Almora has more than earned the majority of starts in center, even if he is still weaker against right-handed pitchers. Maddon can always slide over Happ for starts against the tougher right-handers, but Almora is deserving to prove his worth against those pitchers, too. Jason Heyward is yet another center-field option.

Heyward’s overblown contract — Theo Epstein is a fallible man, after all — ensures him the majority of starts in right. Again, Zobrist and Happ can be used for right-handed switch-offs if Heyward continues his offensive flame-out and needs to sit against southpaws.

The outfield gets even more crowded if Maddon follows Cubs legend Randy Hundley’s advice and gives Willson Contreras, a potential big run producer, a break from catching with a few left-field starts against southpaws.

The only way Bourjos breaks through this logjam is through injury or slump. A surprise 24-homer producer in 2017 who forced his way into center-field duty, Happ is not beyond being demoted to Triple-A if he has a cold spring. Schwarber accepted a short demotion with class in mid-season in 2017.

Early projections have Bourjos competing with infielder Tommy La Stella for an extra spot. But La Stella has a built-in advantage batting lefty — crucial for pinch-hitting duty — while being able to play second and third. Multiple-position versatility is a near-must with Maddon. Bourjos can play all outfield positions, but they seem covered. Although not as swift as Bourjos, La Stella still can pinch-run.

I’m allowed a bit of personal advocacy. I went to a community college with Bourjos’ father, Chris Bourjos, a longtime pro scout who once had a cup of coffee as an outfielder with the San Francisco Giants. Peter was born in suburban Chicago before the old man got tired of winters and moved to Scottsdale. Smart man, if you can tolerate 110 to 120 in the summer.

Bourjos earned a slew of web gems with impossible catchs and home-run thefts in center for the Angels. But then a gentleman named Mike Trout arrived. Torii Hunter was still locked into big money in Anaheim, so Bourjos became the odd-man-out. He went to the St. Louis Cardinals and Philadelphia Phillies before seemingly landing with the White Sox last spring.

But he ended up traded to Tampa Bay before Opening Day. The Sox went with rookie Jacob May in center out of the gate. He did not last long. Charlie Tillson, a north suburban product, would have taken over, but got hurt. Adam Engel could catch anything in center, but had Schwarber-style problems at the plate. Bourjos would have been a short-term hole-plugger for the rebuilding Sox and would have come home. But fate always seems to have only Plan B or C for Bourjos.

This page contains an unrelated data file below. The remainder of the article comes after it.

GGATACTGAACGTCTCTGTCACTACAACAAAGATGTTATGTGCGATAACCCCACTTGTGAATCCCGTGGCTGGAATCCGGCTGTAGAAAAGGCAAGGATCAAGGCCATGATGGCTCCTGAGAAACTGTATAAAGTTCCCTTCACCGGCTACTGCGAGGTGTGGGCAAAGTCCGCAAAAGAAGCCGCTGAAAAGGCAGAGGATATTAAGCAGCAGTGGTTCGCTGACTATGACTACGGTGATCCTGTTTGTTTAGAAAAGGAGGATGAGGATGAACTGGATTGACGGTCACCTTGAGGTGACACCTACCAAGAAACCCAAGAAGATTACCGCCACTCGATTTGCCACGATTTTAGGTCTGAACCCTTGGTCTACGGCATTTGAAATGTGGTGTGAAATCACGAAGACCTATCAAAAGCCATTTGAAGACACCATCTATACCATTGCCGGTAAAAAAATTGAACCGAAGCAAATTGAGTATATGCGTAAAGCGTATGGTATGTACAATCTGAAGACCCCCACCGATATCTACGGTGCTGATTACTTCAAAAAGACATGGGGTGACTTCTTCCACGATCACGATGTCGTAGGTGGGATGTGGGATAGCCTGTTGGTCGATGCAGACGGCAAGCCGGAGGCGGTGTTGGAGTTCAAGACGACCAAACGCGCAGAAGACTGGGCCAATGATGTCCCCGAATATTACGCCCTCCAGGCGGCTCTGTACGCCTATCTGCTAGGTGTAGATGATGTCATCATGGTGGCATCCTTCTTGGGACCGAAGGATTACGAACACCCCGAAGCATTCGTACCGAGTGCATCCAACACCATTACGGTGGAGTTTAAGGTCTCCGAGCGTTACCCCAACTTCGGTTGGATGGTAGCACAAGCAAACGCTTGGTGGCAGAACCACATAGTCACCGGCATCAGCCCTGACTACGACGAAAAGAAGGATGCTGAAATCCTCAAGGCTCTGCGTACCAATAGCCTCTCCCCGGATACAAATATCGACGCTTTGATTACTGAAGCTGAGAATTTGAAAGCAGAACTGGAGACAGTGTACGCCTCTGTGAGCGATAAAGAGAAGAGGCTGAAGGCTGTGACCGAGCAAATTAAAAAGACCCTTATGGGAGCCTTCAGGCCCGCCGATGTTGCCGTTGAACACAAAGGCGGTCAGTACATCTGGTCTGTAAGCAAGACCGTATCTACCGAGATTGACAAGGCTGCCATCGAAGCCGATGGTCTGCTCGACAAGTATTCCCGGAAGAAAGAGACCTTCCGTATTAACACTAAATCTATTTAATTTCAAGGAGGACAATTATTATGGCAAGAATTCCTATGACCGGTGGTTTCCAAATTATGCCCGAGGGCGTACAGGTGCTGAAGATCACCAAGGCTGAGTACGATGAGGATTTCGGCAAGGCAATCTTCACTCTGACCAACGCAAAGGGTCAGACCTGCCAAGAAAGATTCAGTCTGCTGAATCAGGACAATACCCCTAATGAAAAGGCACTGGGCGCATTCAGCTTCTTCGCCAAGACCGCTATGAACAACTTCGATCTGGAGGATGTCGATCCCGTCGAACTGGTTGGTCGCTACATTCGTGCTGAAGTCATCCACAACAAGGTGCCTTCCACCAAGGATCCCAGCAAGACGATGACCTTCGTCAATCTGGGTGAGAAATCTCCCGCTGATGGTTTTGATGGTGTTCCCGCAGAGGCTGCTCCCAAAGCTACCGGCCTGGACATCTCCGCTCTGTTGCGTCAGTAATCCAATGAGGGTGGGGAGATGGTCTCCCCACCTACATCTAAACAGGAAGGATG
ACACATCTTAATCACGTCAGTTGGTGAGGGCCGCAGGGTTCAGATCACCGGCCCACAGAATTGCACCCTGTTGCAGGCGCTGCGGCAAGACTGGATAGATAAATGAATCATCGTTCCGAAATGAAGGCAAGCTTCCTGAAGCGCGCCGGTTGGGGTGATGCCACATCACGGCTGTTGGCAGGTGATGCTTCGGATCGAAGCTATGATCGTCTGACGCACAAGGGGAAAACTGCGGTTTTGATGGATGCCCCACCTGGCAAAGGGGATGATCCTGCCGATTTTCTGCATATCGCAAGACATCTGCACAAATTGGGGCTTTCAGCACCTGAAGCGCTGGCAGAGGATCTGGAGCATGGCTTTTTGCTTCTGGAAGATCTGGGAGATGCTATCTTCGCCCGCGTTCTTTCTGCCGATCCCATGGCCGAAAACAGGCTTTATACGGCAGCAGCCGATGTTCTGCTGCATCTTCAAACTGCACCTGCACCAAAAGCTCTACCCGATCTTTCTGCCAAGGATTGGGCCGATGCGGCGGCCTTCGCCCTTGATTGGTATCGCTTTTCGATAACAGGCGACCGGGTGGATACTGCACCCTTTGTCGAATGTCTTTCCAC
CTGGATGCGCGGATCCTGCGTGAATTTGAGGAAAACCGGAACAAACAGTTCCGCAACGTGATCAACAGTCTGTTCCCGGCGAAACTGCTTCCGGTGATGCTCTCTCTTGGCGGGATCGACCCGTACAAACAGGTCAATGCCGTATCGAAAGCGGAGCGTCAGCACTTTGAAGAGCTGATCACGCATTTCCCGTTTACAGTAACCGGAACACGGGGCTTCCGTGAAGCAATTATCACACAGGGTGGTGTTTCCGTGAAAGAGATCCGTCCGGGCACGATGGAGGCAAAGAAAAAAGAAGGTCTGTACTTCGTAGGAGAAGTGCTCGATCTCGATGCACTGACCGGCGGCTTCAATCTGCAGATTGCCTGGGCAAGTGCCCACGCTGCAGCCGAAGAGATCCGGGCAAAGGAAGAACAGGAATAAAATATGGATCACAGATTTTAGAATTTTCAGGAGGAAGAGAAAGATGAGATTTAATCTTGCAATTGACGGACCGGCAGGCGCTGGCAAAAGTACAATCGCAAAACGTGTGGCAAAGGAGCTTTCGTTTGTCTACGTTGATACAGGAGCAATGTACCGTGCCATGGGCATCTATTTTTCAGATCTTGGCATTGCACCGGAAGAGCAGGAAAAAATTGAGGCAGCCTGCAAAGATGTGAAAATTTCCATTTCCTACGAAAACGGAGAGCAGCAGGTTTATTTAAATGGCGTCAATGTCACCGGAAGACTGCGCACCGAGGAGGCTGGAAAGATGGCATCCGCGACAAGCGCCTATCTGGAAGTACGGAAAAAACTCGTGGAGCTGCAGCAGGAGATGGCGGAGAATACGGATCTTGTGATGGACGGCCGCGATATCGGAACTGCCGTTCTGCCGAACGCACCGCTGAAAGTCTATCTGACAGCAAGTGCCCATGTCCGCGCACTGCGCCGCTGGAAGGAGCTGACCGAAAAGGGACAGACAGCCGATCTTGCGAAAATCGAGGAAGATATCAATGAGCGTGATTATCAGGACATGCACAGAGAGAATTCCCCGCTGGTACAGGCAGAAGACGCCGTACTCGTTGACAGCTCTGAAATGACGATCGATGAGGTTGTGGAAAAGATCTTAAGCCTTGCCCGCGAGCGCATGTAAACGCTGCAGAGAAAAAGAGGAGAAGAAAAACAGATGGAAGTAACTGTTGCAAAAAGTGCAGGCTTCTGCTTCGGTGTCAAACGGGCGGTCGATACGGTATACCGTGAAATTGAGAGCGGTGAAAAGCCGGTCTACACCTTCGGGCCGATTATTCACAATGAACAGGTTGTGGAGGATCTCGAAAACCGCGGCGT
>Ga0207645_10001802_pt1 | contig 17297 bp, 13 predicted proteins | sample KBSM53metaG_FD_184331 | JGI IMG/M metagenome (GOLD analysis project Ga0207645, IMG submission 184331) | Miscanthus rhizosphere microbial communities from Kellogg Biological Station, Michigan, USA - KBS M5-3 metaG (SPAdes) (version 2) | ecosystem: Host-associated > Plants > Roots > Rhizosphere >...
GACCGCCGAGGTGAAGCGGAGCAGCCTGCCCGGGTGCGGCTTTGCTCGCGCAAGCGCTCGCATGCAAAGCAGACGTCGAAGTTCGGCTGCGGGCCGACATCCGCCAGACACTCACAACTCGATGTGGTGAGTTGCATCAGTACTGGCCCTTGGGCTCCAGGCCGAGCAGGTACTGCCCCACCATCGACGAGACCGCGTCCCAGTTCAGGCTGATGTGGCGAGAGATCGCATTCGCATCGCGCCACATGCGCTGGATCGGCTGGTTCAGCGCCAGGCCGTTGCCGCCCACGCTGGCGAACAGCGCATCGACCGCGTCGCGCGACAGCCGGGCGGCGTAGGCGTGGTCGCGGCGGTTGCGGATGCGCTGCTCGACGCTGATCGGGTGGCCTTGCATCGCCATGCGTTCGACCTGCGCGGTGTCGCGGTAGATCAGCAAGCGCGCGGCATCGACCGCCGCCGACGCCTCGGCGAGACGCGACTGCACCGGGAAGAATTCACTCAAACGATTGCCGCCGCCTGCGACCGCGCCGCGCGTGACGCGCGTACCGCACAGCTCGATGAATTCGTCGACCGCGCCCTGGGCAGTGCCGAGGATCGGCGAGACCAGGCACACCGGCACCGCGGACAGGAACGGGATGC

Sounds like Plan C with the Cubs. So that’s why I’m breaking Jerome Holtzman’s admonition of “no cheering in the pressbox” with another Holtzman-ism, “a doff of the chapeau” for Bourjos.

 

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The two faces (and hairstyles) of Oscar Gamble with Cubs, White Sox

Ballyhooed top prospect promoted prematurely vs. rent-a-free-agent.

Close-cropped hair in a conservative organization vs. baseball’s most luxuriant Afro playing for original rebel Bill Veeck.

Perceived speed demon center fielder vs. locked-in designated hitter.

Oscar Gamble belts home run for ’77 South Side Hit Men Sox team. Leo Bauby collection

Over a span of eight years, Oscar Gamble dramatically changed how he was presented to the public as a raw rookie Cub and veteran White Sox. The 18th player from the fabled 1969 Cubs and surprisingly the second middle-of-the-lineup staple (after Jim Spencer) of the equally storied 1977 South Side Hit Men to pass away, Gamble made news for the final time the other day with his death at 68.

For two franchises just eight miles apart but stereotyped as being light years distant in so many other ways, the Cubs and Sox have shared almost too many players to list here. Gamble is on that last, and impressive compared to most others. His even 200 homers, including a team-leading 31 for the ’77 Sox, prove some of the initial overheated evaluations as a teen-age Cub were correct. Gamble was yet another talented player snared by the keen scouting eye of the legendary Cubs scout and Negro League icon Buck O’Neil.